Traditionally, provinces aligned their short-term development targets with those defined in the national government’s five-year plan. With the plan unreleased since the onset of the COVID-19 pandemic, however, many provinces have made their own goals for 2025. Some have gone so far as to define 2035 targets.
Ambitious targets for 2025 and 2035
The leading region of Jiangsu (operating about 60% of the national capacity in 2019) is targeting 1.8 GW of additional capacity by 2025, a far cry from 6.6 GW it commissioned in 2021. Other regions have more ambitious goals. The highest individual target comes from Guangdong, which expects to commission 11.8 GW by 2025, in addition to the 4.8 GW it added in 2021.
Read more: China becomes the world’s largest offshore wind market
Perhaps more ambitious are the targets of the regions of Guangxi, Hainan and Shandong which combine up to 11 GW, despite the fact that these regions have very little to no local operating capacity.
These regions have also identified significant capacities in their waters, with Shandong targeting a total capacity of 35 GW by 2035. These targets show an increase of 31 GW between 2022 and 2025. If realised, this will mean China will have an operating capacity of 57 GW by the end of 2025: a whopping 575% jump from 10 GW by the end of 2020.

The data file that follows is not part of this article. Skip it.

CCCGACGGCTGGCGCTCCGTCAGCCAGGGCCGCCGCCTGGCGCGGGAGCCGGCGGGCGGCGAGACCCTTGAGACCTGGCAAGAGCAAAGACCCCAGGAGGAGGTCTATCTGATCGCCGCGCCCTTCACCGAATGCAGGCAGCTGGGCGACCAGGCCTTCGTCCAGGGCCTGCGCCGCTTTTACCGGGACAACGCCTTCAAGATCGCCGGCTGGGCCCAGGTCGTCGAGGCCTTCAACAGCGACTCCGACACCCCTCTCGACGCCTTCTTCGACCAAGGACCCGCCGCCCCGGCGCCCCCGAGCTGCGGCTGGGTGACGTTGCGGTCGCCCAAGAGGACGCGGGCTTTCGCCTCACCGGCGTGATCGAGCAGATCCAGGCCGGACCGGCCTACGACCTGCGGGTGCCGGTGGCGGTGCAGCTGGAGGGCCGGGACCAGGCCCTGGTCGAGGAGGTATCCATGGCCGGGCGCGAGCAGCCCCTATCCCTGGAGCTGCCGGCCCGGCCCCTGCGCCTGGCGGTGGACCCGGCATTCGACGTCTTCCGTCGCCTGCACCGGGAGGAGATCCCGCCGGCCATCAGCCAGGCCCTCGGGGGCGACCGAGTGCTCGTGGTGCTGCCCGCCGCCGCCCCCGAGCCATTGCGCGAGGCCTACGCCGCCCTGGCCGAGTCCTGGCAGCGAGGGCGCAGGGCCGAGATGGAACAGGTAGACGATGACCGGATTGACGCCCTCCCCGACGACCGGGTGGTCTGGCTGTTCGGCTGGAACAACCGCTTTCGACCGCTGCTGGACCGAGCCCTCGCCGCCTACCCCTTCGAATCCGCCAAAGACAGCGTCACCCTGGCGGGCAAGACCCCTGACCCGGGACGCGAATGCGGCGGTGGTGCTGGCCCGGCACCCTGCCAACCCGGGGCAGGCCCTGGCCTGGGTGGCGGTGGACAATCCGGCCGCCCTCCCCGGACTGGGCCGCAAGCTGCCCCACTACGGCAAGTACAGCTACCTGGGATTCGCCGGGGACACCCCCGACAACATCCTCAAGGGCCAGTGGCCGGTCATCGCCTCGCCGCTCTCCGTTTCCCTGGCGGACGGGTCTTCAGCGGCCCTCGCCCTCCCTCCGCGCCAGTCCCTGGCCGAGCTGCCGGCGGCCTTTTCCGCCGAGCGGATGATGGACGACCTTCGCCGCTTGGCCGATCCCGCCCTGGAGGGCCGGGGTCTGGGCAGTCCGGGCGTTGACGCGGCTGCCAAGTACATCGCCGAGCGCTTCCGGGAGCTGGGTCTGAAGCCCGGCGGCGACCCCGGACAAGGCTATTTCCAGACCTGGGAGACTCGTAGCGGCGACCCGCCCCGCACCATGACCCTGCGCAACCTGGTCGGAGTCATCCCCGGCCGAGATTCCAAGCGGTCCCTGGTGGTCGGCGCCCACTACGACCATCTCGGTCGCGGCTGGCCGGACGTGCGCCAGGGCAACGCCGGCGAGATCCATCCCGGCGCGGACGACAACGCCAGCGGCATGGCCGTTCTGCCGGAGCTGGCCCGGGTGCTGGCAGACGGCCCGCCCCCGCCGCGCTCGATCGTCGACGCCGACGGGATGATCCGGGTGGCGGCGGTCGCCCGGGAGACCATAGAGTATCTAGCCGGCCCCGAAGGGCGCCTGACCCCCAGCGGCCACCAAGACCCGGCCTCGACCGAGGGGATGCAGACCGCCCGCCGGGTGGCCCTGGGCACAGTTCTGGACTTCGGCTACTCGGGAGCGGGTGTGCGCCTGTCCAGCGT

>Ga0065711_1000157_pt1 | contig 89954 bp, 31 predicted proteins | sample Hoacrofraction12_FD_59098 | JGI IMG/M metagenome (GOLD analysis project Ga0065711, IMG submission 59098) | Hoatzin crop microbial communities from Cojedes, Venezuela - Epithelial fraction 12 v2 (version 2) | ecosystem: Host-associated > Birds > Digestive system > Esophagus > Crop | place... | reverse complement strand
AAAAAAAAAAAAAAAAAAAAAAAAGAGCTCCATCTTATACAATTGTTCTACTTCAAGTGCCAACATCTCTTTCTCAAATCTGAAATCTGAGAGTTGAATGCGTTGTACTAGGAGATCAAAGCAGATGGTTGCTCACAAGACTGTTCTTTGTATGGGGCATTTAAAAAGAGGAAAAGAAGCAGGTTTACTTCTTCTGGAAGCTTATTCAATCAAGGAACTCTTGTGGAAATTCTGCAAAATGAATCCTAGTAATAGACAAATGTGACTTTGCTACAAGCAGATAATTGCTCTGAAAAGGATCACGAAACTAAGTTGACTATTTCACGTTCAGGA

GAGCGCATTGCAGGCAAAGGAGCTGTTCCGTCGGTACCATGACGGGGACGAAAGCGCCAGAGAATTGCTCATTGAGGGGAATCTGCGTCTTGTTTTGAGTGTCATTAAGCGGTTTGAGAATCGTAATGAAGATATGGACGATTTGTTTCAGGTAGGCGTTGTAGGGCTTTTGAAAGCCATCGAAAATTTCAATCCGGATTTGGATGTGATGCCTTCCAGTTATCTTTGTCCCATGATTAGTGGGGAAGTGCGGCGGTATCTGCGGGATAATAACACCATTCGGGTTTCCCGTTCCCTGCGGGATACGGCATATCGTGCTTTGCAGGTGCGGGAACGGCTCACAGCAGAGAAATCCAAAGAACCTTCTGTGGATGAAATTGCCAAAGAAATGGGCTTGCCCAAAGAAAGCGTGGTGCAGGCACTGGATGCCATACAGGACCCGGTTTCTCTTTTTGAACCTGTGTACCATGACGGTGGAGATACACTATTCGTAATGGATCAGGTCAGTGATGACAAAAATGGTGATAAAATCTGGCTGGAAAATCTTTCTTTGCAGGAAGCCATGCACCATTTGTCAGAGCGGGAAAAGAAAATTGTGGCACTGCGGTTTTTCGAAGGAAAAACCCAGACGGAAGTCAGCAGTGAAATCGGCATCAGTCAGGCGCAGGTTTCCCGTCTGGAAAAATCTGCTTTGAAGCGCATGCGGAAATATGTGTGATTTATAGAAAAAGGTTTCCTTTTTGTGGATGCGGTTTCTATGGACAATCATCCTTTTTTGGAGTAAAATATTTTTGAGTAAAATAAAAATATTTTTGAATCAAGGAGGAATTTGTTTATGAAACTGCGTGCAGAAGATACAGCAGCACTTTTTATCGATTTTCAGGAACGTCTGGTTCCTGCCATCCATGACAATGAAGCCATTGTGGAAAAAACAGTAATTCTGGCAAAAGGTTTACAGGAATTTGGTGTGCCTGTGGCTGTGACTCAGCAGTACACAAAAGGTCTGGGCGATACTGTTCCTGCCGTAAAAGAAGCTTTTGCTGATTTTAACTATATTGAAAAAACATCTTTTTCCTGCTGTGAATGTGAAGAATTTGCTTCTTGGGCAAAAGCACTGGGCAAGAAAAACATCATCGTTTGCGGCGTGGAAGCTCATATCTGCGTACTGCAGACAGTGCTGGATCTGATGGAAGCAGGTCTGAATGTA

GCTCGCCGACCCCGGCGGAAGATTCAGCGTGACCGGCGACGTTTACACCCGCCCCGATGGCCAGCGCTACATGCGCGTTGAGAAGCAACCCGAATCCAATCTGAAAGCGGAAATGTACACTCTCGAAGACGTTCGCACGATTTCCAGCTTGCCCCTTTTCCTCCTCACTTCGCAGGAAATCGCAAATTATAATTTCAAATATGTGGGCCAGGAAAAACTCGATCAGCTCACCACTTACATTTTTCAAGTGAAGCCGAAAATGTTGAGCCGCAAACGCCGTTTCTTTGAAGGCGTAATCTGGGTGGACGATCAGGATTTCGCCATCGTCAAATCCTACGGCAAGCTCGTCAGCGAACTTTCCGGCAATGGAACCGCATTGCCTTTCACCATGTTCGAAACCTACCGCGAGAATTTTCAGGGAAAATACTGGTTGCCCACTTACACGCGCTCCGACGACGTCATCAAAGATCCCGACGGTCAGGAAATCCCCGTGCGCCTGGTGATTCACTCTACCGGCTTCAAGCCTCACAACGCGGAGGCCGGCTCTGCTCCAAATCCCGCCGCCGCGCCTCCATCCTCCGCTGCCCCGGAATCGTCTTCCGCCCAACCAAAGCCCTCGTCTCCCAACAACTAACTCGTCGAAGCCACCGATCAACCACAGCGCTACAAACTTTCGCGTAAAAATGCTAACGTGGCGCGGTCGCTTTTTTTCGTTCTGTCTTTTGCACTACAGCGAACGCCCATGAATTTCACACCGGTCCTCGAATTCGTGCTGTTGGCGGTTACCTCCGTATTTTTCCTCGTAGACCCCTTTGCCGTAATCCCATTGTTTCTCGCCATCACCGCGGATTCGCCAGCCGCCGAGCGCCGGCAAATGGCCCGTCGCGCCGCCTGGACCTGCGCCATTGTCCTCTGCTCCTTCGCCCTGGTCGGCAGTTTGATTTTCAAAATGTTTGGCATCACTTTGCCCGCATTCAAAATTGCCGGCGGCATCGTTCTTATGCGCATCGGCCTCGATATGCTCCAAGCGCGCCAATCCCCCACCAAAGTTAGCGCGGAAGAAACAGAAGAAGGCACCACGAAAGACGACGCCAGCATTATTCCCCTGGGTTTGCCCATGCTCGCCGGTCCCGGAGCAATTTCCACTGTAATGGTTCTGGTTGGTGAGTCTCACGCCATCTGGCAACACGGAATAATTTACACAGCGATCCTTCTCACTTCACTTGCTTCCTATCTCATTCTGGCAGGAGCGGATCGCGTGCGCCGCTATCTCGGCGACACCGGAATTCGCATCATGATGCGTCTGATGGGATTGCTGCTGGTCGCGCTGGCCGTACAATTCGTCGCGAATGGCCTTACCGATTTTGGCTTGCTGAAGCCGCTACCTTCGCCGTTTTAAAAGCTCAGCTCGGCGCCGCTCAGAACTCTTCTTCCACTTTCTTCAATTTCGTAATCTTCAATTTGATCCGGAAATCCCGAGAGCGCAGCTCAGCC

Can the success of 2021 be matched?
Looking back at the historic achievement of the Chinese offshore wind industry in 2021, there is potential for these 2025 targets to be met.
It is important to note, however, the industry has additional challenges ahead. It remains to be seen how these provinces will procure enough wind turbine installation vessels for the task, in such a short timeframe, as well as the O&M fleet required to keep capacity running.
Read more: 2021 was a success story for Chinese offshore wind but challenges lay ahead